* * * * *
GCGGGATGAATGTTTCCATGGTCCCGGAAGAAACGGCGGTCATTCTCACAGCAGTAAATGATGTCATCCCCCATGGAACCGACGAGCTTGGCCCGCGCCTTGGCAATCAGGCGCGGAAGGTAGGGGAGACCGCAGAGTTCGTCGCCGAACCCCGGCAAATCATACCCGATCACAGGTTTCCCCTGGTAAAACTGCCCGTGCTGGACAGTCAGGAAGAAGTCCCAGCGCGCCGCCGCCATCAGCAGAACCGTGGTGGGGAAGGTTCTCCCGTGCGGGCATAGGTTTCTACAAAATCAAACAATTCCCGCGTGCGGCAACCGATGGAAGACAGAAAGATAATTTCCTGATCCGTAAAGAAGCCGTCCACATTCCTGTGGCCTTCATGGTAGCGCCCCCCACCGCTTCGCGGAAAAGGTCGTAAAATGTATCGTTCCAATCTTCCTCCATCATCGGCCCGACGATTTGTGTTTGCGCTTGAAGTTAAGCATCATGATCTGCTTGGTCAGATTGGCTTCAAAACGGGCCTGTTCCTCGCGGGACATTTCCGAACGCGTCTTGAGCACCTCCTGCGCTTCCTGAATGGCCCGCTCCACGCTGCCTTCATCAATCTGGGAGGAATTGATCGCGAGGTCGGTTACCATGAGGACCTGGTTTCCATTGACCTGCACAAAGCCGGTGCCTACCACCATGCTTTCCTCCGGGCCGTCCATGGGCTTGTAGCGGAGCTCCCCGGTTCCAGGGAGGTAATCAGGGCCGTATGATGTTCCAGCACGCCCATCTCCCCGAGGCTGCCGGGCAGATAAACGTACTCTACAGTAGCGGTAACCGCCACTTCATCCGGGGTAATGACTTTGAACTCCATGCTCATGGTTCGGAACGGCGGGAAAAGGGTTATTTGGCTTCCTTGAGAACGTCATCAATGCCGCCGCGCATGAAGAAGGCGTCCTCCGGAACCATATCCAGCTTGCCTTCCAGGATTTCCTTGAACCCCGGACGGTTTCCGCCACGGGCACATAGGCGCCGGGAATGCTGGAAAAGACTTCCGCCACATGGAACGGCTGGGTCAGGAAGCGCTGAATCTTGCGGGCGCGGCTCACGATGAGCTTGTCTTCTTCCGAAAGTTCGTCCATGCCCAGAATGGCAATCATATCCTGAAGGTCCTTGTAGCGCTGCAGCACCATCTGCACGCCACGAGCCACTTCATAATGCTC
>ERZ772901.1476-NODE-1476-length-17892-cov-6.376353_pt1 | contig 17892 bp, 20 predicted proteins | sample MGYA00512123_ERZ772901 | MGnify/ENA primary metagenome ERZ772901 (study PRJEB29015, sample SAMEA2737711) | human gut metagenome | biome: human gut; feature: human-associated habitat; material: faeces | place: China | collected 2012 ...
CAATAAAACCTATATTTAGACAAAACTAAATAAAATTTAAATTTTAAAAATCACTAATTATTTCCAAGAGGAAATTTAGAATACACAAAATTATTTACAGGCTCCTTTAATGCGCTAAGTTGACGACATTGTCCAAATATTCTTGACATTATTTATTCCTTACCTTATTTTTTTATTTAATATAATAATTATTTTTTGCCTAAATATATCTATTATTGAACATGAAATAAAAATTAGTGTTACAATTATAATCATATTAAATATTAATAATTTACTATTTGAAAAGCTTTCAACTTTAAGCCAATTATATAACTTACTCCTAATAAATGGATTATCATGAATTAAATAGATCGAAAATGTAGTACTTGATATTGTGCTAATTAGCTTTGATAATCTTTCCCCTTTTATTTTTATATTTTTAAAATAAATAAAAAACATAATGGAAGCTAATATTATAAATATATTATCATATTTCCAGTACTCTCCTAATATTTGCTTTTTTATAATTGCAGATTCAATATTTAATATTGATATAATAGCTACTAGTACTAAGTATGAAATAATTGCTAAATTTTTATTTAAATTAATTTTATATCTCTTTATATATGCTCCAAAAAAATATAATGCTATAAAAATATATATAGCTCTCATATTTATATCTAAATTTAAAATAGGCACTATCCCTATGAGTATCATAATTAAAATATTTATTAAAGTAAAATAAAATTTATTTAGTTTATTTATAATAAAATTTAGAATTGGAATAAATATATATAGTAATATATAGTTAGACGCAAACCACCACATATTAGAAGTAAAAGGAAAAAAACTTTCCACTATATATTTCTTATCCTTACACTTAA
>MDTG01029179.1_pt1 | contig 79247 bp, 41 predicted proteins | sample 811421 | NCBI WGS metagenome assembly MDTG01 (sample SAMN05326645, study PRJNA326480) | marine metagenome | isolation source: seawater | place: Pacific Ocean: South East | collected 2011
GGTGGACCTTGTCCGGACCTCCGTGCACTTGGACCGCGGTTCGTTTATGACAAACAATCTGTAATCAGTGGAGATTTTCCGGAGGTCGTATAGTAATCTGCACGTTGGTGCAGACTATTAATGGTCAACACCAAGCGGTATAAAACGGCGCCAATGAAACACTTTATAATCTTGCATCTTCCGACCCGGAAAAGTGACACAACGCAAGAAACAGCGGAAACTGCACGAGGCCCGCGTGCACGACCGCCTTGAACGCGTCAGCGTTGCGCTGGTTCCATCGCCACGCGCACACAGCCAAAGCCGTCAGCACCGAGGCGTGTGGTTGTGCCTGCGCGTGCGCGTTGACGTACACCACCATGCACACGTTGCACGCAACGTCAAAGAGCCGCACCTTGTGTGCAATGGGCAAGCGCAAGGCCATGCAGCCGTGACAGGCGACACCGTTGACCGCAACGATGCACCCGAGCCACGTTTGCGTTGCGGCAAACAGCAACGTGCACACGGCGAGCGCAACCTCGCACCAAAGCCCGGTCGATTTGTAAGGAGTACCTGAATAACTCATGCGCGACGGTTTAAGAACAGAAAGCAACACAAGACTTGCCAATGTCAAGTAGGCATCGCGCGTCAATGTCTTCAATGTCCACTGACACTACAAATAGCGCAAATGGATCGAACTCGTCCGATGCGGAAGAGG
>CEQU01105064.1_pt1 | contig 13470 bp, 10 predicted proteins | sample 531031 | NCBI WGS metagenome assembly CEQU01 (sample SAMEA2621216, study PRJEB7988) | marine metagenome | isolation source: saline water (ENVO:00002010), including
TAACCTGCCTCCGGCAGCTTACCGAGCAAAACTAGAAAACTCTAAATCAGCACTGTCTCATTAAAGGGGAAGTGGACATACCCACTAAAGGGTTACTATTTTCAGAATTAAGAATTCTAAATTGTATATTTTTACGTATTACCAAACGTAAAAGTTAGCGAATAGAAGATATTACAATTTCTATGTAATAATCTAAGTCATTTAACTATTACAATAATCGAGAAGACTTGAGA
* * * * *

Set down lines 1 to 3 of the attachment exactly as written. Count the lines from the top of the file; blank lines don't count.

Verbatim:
GCGGGATGAATGTTTCCATGGTCCCGGAAGAAACGGCGGTCATTCTCACAGCAGTAAATGATGTCATCCCCCATGGAACCGACGAGCTTGGCCCGCGCCTTGGCAATCAGGCGCGGAAGGTAGGGGAGACCGCAGAGTTCGTCGCCGAACCCCGGCAAATCATACCCGATCACAGGTTTCCCCTGGTAAAACTGCCCGTGCTGGACAGTCAGGAAGAAGTCCCAGCGCGCCGCCGCCATCAGCAGAACCGTGGTGGGGAAGGTTCTCCCGTGCGGGCATAGGTTTCTACAAAATCAAACAATTCCCGCGTGCGGCAACCGATGGAAGACAGAAAGATAATTTCCTGATCCGTAAAGAAGCCGTCCACATTCCTGTGGCCTTCATGGTAGCGCCCCCCACCGCTTCGCGGAAAAGGTCGTAAAATGTATCGTTCCAATCTTCCTCCATCATCGGCCCGACGATTTGTGTTTGCGCTTGAAGTTAAGCATCATGATCTGCTTGGTCAGATTGGCTTCAAAACGGGCCTGTTCCTCGCGGGACATTTCCGAACGCGTCTTGAGCACCTCCTGCGCTTCCTGAATGGCCCGCTCCACGCTGCCTTCATCAATCTGGGAGGAATTGATCGCGAGGTCGGTTACCATGAGGACCTGGTTTCCATTGACCTGCACAAAGCCGGTGCCTACCACCATGCTTTCCTCCGGGCCGTCCATGGGCTTGTAGCGGAGCTCCCCGGTTCCAGGGAGGTAATCAGGGCCGTATGATGTTCCAGCACGCCCATCTCCCCGAGGCTGCCGGGCAGATAAACGTACTCTACAGTAGCGGTAACCGCCACTTCATCCGGGGTAATGACTTTGAACTCCATGCTCATGGTTCGGAACGGCGGGAAAAGGGTTATTTGGCTTCCTTGAGAACGTCATCAATGCCGCCGCGCATGAAGAAGGCGTCCTCCGGAACCATATCCAGCTTGCCTTCCAGGATTTCCTTGAACCCCGGACGGTTTCCGCCACGGGCACATAGGCGCCGGGAATGCTGGAAAAGACTTCCGCCACATGGAACGGCTGGGTCAGGAAGCGCTGAATCTTGCGGGCGCGGCTCACGATGAGCTTGTCTTCTTCCGAAAGTTCGTCCATGCCCAGAATGGCAATCATATCCTGAAGGTCCTTGTAGCGCTGCAGCACCATCTGCACGCCACGAGCCACTTCATAATGCTC
>ERZ772901.1476-NODE-1476-length-17892-cov-6.376353_pt1 | contig 17892 bp, 20 predicted proteins | sample MGYA00512123_ERZ772901 | MGnify/ENA primary metagenome ERZ772901 (study PRJEB29015, sample SAMEA2737711) | human gut metagenome | biome: human gut; feature: human-associated habitat; material: faeces | place: China | collected 2012 ...
CAATAAAACCTATATTTAGACAAAACTAAATAAAATTTAAATTTTAAAAATCACTAATTATTTCCAAGAGGAAATTTAGAATACACAAAATTATTTACAGGCTCCTTTAATGCGCTAAGTTGACGACATTGTCCAAATATTCTTGACATTATTTATTCCTTACCTTATTTTTTTATTTAATATAATAATTATTTTTTGCCTAAATATATCTATTATTGAACATGAAATAAAAATTAGTGTTACAATTATAATCATATTAAATATTAATAATTTACTATTTGAAAAGCTTTCAACTTTAAGCCAATTATATAACTTACTCCTAATAAATGGATTATCATGAATTAAATAGATCGAAAATGTAGTACTTGATATTGTGCTAATTAGCTTTGATAATCTTTCCCCTTTTATTTTTATATTTTTAAAATAAATAAAAAACATAATGGAAGCTAATATTATAAATATATTATCATATTTCCAGTACTCTCCTAATATTTGCTTTTTTATAATTGCAGATTCAATATTTAATATTGATATAATAGCTACTAGTACTAAGTATGAAATAATTGCTAAATTTTTATTTAAATTAATTTTATATCTCTTTATATATGCTCCAAAAAAATATAATGCTATAAAAATATATATAGCTCTCATATTTATATCTAAATTTAAAATAGGCACTATCCCTATGAGTATCATAATTAAAATATTTATTAAAGTAAAATAAAATTTATTTAGTTTATTTATAATAAAATTTAGAATTGGAATAAATATATATAGTAATATATAGTTAGACGCAAACCACCACATATTAGAAGTAAAAGGAAAAAAACTTTCCACTATATATTTCTTATCCTTACACTTAA